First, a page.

Treasury Quickly Financed Historic Government Response to the Pandemic and Is Assessing Risks to Market Functioning

“In response to COVID-19, in March 2020 many investors rapidly sold their
Treasury securities for cash. This led to a severe liquidity disruption when prices
fell and transaction costs rose for Treasury notes and bonds in the secondary
market. The Federal Reserve acted quickly to support market functioning,
including purchasing trillions of dollars of Treasury securities. This market disruption highlighted risks to the Treasury market. For example,
growth in federal debt and regulatory changes may reduce broker-dealers’
willingness and ability to intermediate trades (facilitate purchases and sales) of
Treasury securities for investors. In April 2021 Treasury initiated an interagency
effort to examine options that could help mitigate future disruptions in the market. Following the market disruption, Treasury quickly raised trillions of dollars to fund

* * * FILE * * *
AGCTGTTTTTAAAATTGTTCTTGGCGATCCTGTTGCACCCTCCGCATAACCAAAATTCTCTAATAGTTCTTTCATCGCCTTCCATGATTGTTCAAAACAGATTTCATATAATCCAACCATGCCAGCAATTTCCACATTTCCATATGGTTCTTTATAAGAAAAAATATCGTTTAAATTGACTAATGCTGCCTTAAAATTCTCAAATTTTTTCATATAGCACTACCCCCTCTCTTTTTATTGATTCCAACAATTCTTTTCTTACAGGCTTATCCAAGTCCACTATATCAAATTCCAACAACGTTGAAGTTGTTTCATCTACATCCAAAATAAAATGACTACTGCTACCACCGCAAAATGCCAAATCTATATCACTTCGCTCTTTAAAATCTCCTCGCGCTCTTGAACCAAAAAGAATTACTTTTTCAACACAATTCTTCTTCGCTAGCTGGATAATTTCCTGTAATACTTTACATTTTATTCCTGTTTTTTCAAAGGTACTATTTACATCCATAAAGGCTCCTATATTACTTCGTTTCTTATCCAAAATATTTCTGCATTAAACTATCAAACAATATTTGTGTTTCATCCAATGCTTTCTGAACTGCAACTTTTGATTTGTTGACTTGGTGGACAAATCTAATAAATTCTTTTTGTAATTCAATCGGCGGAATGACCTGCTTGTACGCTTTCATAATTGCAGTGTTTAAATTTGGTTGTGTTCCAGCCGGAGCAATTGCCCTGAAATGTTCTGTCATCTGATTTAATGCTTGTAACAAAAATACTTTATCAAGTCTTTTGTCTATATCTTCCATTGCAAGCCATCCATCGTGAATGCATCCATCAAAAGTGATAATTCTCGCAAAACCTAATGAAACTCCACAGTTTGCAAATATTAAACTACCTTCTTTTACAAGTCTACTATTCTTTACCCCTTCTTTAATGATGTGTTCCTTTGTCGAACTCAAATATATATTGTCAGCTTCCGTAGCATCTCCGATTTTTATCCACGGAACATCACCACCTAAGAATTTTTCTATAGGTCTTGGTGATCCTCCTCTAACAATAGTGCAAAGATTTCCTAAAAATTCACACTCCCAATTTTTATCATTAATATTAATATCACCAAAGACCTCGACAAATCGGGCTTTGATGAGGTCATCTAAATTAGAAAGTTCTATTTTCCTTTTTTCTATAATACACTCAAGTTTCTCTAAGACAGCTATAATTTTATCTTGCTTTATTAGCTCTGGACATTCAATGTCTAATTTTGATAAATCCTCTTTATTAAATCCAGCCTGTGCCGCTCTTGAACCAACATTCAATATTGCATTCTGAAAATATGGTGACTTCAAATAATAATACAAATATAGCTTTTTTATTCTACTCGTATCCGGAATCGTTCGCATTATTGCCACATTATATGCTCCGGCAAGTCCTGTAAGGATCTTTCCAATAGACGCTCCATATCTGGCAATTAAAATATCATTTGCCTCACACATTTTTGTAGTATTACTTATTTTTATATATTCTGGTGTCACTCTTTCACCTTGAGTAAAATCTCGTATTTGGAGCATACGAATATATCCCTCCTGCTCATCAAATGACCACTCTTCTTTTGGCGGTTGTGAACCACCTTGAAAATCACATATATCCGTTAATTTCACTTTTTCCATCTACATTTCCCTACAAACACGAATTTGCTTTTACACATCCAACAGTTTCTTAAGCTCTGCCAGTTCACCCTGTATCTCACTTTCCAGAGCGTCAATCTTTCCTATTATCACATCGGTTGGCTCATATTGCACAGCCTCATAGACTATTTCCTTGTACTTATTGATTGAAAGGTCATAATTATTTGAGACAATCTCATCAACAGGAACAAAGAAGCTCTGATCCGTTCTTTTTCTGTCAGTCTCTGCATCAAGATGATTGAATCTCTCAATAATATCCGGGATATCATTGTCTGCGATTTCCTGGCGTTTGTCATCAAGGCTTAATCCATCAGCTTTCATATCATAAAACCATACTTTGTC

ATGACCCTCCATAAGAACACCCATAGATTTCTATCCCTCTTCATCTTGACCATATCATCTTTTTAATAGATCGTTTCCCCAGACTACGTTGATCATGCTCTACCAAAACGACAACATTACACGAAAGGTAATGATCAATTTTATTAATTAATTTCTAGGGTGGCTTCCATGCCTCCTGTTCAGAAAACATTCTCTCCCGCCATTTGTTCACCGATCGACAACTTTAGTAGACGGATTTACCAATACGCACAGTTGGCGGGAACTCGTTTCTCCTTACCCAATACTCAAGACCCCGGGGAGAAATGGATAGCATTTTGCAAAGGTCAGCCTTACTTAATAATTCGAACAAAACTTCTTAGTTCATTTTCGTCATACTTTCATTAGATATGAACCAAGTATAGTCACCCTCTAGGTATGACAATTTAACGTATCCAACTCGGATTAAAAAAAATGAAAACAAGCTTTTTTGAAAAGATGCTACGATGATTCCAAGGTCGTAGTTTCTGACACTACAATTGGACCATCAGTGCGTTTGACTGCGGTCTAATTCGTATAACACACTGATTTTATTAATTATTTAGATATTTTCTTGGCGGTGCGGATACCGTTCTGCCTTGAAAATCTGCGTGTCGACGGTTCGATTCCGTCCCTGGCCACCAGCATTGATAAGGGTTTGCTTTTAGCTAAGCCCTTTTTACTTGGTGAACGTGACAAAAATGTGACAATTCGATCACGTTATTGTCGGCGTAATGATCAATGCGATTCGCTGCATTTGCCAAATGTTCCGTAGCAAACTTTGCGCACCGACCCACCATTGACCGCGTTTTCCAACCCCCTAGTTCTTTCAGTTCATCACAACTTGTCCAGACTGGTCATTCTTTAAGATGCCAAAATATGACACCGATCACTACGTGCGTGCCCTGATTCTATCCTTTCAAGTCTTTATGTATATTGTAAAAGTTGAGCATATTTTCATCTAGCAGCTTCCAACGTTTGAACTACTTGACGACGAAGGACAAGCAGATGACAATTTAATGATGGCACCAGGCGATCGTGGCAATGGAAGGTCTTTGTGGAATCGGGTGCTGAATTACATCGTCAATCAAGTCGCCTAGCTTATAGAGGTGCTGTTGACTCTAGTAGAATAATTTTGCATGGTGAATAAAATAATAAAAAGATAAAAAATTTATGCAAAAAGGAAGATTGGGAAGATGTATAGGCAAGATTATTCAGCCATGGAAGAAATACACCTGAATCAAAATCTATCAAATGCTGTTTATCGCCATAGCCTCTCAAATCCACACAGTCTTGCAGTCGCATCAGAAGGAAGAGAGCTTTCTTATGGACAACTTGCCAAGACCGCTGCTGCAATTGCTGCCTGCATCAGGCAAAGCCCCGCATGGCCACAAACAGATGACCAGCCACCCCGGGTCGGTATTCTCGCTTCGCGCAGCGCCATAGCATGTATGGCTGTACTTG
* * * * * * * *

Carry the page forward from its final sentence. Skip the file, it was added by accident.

the federal response to COVID-19. It dramatically increased its issuance of
bills—including adding regular, weekly auctions of cash management bills, which
have historically been issued irregularly to cover near-term financing gaps. The
bills were met with strong investor demand. For example, GAO found almost no
difference between cash management bill and other bill yields during this time.”

GAO-21-606, FEDERAL DEBT MANAGEMENT: Treasury Quickly Financed Historic Government Response to the Pandemic and is Assessing Risks to Market Functioning

Published by markskidmore

Mark Skidmore is Professor of Economics at Michigan State University where he holds the Morris Chair in State and Local Government Finance and Policy. His research focuses on topics in public finance, regional economics, and the economics of natural disasters. Mark created the Lighthouse Economics website and blog to share economic research and information relevant for navigating tumultuous times.

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